The year was '97.
Waiting for That Day
So every day I see you in some other face
They crack a smile, talk a while, try to take your place
My memory serves me far too well
I just sit here on this mountain thinking to myself: You're a fool boy
Why don't you go down, find somebody, find somebody else
My memory serves me far too well
It's not as though we just broke up. It's not as though it was yesterday.
But something I just can't explain, something in me needs this pain.
I know I'll never see your face again
C'mon now; I've got to be strong now
Now everybody's talking about this new decade, like you say the magic numbers
then just say goodbye to the stupid mistakes you made.
Oh my memory serves me far too well
Don't you know that the years will come and go
Some of us will change our lives; some of us still have nothing to show
Nothing baby, but memories
And as for these wounds, they are self-inflicted. I don't really know how my poor heart could have protected me
But if I have to carry this pain, if you will not share the blame, I deserve to see your face again
C'mon now; You don't have to be so strong now
Come back. Come back to me darling
I will make it worth your while
Come back to your baby: I miss your kiss, I miss your smile.
Seems to me the peace I search to find ain't going to be mine until you say you will--
Don't you keep me waiting for that day
I know, I know, I know you hear these words that I say
You can't always get what you want
I've pulled another page from my blogging friends by placing song lyrics, which i particularly resonate to, in this entry. It's not a practice I'd want to encourage, as I've always believed that one should write his own songs, compose his own poetry, speak in his own voice. But sometimes the words escape you, or maybe your own voice hasn't grown enough in expressive power. Or maybe somebody just beat you to the punch, writing about this human thing he and you have in common: this dilemma, this problem, this joy: this Kirk missing warm toast in mornings of dappled sunlight and clean cotton sheets he's never really seen.
I look around at the blogs of my friends, associates and compatriots and guess what I find: a steady improvement in the way they write. Friends of mine who struggle with written English write as if they have to struggle less. Grammatical and spelling mistakes still abound in some, but that's easily overlooked by someone who finds greater clarity and sophistication in how my blogger friends express themselves. Here and there, I see a borrowed phrase, an appropriated word: a healthy plagiarism, the marks of a growing writer.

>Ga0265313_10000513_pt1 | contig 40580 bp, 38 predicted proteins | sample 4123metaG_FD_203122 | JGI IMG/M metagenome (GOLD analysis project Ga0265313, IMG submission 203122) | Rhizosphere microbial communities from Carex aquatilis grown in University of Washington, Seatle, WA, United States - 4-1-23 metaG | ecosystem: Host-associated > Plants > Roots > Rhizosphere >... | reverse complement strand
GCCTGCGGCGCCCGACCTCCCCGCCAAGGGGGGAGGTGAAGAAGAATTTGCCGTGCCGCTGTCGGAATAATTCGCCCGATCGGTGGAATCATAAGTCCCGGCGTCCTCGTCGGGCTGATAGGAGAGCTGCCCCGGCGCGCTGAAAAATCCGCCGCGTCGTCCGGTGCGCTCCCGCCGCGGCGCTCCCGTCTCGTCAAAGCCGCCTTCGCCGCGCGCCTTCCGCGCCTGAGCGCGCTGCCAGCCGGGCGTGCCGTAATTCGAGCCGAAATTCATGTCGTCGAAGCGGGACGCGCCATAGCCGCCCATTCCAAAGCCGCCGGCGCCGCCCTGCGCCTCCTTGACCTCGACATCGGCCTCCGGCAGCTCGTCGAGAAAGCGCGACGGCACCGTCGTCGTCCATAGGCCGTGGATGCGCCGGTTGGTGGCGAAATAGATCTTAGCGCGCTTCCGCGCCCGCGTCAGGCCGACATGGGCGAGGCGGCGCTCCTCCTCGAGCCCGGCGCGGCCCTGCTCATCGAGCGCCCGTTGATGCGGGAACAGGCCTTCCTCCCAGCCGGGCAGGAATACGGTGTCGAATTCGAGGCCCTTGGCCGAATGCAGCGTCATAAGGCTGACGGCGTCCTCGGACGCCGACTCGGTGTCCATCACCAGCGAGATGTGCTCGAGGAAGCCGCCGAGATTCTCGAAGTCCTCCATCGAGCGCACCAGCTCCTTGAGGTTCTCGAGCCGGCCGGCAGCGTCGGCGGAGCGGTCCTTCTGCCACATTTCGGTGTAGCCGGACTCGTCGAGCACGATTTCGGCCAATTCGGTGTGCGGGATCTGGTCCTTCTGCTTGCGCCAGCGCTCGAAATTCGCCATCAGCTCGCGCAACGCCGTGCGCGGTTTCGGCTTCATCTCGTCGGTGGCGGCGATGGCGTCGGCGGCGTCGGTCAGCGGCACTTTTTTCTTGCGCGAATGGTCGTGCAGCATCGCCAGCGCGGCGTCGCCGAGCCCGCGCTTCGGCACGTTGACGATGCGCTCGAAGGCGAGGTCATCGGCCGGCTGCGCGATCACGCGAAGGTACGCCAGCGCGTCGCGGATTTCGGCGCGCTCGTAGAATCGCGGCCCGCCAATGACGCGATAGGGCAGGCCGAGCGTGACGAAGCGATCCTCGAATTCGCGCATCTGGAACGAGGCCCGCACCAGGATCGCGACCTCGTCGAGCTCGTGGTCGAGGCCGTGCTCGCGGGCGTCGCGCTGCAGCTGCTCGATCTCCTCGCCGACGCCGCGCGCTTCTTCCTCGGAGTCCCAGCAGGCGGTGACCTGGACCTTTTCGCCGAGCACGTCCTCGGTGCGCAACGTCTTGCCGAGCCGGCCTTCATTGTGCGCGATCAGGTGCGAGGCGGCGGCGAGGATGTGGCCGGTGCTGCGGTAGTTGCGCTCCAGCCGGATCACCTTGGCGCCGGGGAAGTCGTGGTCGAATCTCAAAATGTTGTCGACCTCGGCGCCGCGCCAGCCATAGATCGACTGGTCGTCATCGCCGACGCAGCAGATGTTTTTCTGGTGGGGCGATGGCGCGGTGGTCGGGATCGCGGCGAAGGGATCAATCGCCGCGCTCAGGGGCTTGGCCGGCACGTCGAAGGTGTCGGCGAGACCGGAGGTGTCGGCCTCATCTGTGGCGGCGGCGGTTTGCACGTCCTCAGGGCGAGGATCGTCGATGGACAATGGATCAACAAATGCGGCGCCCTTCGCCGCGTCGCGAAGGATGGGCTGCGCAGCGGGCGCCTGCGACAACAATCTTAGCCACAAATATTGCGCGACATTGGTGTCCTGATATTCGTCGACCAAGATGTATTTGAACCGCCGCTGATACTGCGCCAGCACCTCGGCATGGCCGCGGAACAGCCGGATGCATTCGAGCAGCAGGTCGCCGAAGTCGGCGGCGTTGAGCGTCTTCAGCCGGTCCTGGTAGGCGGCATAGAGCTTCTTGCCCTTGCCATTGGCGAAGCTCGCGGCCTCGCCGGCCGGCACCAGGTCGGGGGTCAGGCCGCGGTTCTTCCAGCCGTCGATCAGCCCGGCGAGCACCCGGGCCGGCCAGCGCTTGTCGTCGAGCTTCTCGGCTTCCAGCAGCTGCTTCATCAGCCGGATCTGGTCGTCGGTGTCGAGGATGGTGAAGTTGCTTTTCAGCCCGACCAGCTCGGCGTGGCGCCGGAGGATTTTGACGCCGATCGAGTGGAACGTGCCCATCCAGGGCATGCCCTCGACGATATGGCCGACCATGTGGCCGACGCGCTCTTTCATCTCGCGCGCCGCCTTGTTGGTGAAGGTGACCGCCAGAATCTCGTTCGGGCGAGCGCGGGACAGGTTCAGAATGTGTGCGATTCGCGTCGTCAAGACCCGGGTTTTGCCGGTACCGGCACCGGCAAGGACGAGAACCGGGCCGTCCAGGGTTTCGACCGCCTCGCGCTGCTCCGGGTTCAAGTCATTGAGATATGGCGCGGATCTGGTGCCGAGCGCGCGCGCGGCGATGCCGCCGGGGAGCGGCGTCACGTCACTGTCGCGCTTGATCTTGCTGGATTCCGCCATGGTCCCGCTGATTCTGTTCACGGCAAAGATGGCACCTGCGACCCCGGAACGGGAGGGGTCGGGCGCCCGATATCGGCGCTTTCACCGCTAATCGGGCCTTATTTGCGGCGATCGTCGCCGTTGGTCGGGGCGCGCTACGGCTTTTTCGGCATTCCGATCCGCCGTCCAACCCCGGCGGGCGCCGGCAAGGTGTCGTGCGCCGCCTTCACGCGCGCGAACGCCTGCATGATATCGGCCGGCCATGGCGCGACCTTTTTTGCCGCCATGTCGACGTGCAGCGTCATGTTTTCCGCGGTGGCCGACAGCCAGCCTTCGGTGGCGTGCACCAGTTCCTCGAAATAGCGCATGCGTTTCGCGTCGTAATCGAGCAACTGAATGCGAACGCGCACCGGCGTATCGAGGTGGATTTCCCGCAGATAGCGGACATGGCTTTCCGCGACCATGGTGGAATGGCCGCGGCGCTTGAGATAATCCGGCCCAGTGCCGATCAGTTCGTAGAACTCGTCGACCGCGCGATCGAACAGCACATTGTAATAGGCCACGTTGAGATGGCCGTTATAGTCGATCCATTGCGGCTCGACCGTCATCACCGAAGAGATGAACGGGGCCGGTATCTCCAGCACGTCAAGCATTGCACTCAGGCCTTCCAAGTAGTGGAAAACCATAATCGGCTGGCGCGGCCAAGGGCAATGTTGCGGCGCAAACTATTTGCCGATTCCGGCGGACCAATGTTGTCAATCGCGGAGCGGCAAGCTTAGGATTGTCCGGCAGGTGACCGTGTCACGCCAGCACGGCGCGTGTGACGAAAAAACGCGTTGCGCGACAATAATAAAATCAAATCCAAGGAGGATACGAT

One cannot help but find something pleasant in all of this. Blogging may not make us rich, but our lives are all the better for it. Kudos to all of you!
Jesus to a Child
I haven't been. I've had the experience of having begging hands shoved into my face, through car windows, on the street, in public places. And I've been avoiding them the way I do on-site credit-card and insurance salesmen: like the plague. This isn't a good way to score brownie points with the Lord. After all, He did confess an abiding love for children.
I am aware that a mindless, knee-jerk charity is not going to help these kids get off the street and launch themselves (like the Star People they should be) into their individual futures as productive members of society. And obviously, I cannot overextend myself to the point that I'll wind up in the same hole they're in. But their need is so great that it breaks my heart not to give immediate, if only topical, relief.
How does one refuse without having to reject? I've had to ponder this question when faced with proposals of a sexual nature. It turns out I have to do this too when considering giving in to the demands of a street child. This is someone who forces you to confront his need, presents you with only himself. It doesn't matter that he makes a lousy effort at shining your rubber shoes, washing your windshield, singing loudly, badly into your ears for his supper: at this moment, you are confronted with the prospect of abandoning a child.
The mind throws up its near-instinctual barriers:
It's not my responsibility! --
I already give to charity! --maybe, but this is often said with the intent of dismissing the problem before you. The problem with the greasy hands holding the greasy rags being swabbed across your now greasy rubber shoes.
This will take too much time! --true, and just as
Are you prepared to commit to this child and the others you will want to save for the rest of your life, Dex? 'Cause that may be what it's going to take...
Obviously, I can't do this, can't even think this through thoroughly, alone.